Jun 26 2011

Pre-season at MŠK Žilina

Published by at 11:17 am under Domestic and tagged:

I’ve written before that I would rather like to see Slovakia adopt a spring-autumn calendar so that competitive football can be played on long, sunny June evenings. It’s not going to happen, though, I accept that, so I have to content myself with friendlies instead. I’m not complaining here. The season starts in mid-July so clubs are intensifying their preparations  now, meaning that you can see some reasonably interesting fixtures. MŠK Žilina have played four home games over the past week, starting with two in one day last Saturday (against Liptovský Mikuláš at the Závodie training-ground and Petržalka at Štadión pod Dubňom), continuing against Lučenec on Wednesday and concluding with Cracovia earlier today (25th June).

The Mikulaš game, the only one I didn’t see, resulted in a 4-2 win. Eight players had 90 minutes of action in that one so weren’t available for the later game. Žilina started purposefully against Petržalka but the visitors, once they’d absorbed the early pressure, began to look increasingly comfortable and the final score of 0-0 was as inevitable as it was familiar. I’d like to comment on Petržalka players who caught the eye but no programmes were issued for the game and the scoreboard, while it did list the teams, kept flashing on and off in a profoundly annoying manner. Therefore, I can only offer the fairly useless observation that numbers 7 and 14, both fair-haired guys who operated in midfield, looked very decent.

The Lučenec game saw Žilina field two complete teams. The one sent out for the first-half played a 4-2-3-1 formation, dominated possession and territory but posed a genuine threat only intermittently. The second-half XI played 4-4-2 and the four goals they scored in twelve minutes (including a hat-trick for Ivan Lietava) brought the old saying about London buses to mind. Lučenec had looked solid in the first 45 minutes with what I suspect was basically their first-choice team but their own substitutions seemed to disorientate them and one or two of the players brought on looked out of their depth. Lietava toyed with the defenders and Babatounde Bello was way too good for his midfield opponents. 4-0 was the final score.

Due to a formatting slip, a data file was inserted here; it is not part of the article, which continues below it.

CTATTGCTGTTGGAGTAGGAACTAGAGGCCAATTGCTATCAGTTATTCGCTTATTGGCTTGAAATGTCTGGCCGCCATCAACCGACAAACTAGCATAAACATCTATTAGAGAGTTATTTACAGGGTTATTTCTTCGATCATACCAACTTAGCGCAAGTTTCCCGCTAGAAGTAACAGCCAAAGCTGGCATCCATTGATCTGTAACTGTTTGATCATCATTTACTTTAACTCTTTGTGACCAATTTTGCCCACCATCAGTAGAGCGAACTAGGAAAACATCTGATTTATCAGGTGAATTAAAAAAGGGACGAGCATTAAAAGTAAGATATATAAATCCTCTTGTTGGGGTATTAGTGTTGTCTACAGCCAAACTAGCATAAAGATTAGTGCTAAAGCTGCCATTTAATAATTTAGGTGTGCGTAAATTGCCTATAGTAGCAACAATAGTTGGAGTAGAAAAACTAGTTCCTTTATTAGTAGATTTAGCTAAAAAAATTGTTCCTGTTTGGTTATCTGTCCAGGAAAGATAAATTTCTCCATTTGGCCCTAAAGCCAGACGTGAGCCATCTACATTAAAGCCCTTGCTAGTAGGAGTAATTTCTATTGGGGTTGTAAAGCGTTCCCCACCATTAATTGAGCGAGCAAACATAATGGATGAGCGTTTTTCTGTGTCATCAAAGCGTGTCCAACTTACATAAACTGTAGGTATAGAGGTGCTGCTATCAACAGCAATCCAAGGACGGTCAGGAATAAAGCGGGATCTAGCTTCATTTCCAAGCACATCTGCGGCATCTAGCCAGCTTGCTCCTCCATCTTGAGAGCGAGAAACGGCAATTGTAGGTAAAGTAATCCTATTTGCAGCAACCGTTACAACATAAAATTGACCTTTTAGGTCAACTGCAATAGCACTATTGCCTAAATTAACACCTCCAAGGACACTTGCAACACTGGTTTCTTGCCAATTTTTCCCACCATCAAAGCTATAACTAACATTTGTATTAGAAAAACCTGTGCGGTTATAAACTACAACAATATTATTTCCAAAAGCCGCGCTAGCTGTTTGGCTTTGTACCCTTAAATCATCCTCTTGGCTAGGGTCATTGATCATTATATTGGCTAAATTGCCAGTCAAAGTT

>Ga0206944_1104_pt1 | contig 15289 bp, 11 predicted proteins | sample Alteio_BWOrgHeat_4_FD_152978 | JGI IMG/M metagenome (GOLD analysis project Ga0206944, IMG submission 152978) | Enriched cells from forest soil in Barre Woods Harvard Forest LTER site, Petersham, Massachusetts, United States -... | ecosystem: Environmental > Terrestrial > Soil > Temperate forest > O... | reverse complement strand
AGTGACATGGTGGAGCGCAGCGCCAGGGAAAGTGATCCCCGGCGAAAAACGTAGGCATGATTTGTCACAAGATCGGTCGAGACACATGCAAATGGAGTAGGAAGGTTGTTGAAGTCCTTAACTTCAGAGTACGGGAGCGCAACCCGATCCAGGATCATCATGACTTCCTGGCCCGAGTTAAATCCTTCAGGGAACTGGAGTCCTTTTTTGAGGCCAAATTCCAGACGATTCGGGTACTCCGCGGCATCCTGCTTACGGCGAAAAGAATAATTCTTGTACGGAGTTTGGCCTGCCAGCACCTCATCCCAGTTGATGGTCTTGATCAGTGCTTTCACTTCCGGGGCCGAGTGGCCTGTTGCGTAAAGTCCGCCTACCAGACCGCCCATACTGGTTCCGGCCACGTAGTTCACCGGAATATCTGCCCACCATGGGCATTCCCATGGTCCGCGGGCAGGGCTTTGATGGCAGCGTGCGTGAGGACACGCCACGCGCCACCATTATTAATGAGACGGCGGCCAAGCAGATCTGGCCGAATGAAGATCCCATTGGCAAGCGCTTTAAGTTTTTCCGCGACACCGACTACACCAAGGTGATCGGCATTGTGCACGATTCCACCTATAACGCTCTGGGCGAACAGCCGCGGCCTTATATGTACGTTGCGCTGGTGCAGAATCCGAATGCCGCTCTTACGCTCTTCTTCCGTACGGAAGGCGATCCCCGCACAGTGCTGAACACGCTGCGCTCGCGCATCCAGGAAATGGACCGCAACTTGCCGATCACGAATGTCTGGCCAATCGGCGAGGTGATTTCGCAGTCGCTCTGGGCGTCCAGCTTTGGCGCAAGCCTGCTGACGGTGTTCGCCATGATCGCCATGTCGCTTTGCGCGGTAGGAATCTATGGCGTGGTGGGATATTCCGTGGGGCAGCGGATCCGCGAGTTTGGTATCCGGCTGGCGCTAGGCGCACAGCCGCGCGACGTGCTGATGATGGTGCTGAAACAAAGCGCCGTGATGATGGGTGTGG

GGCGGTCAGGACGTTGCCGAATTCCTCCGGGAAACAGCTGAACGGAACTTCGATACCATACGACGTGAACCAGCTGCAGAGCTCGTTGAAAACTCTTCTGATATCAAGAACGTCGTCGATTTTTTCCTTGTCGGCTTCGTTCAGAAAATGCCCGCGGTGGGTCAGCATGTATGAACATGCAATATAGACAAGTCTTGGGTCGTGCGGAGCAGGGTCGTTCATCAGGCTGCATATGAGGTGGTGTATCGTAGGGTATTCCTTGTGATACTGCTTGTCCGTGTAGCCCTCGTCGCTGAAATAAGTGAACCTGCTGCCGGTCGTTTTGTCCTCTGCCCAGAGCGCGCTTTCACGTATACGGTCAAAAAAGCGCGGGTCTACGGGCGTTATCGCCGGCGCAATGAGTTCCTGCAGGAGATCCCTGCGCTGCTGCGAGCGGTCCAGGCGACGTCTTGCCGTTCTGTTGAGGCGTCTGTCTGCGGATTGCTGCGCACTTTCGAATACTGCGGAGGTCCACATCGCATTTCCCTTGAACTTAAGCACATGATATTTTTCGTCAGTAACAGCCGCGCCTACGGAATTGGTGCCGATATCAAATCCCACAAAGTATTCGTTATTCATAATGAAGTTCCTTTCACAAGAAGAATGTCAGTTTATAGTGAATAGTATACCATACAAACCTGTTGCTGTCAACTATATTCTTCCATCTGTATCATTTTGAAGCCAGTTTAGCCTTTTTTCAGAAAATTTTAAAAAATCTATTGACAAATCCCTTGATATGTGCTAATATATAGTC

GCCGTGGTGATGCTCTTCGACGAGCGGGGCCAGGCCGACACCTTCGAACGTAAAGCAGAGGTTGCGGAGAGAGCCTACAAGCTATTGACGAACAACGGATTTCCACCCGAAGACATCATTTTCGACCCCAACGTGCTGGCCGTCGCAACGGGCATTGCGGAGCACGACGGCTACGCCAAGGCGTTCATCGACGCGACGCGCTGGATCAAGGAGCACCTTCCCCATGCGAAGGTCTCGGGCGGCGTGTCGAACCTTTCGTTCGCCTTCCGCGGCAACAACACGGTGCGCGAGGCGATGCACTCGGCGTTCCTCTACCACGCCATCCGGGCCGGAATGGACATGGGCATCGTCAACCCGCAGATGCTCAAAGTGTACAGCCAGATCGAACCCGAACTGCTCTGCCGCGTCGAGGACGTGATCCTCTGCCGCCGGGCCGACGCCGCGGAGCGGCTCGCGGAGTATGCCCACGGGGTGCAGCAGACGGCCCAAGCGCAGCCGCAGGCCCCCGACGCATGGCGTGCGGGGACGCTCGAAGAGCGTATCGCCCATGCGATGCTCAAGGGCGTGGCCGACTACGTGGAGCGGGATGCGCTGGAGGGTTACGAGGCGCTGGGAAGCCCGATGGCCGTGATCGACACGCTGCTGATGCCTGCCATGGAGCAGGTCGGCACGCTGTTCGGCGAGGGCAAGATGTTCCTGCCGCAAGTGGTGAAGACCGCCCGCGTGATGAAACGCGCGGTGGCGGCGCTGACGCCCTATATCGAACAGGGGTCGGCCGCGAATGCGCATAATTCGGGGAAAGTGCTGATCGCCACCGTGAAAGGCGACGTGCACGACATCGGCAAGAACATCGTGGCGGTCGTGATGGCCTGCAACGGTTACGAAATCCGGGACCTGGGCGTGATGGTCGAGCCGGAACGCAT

These games, basically run-outs against lower-division opposition, were played in front of healthy-sized, good-natured crowds who had been let in free of charge and whose laid-back demeanour brought to mind cricket audiences. The visit of Polish Ekstraklasa side Cracovia, by contrast, meant higher-quality opposition and a little more intensity in the stands. 1 Euro was charged for admission and a section of the South Stand was opened for the 50 or so visiting fans. The Žilina fan-club made its first appearance of pre-season too so we had something resembling an atmosphere, though still a fairly easy-going one. It was almost as if, just as the players needed to build up their match fitness and try out various moves and tactics, the fans needed to find their voices again and rehearse their chants ahead of the season proper.

On the pitch, my impression was very much that Cracovia would be serious title-contenders if they played in the Corgoň Liga. They were strong in defence, mostly restricting Žilina to long-range efforts, and had some quick, technical attacking players. Perhaps the best of these on the day was the intriguingly-named Rok Straus, who lined up on the left side of midfield. But Žilina too know how to defend and, with Ľubomir Guldan outstanding in the middle of the back four, rarely looked like conceding themselves. Another 0-0 then. I do hope this isn’t a sign of things to come in the real season but, having never fully trusted the results of friendly games, I’m optimistic that it’s not.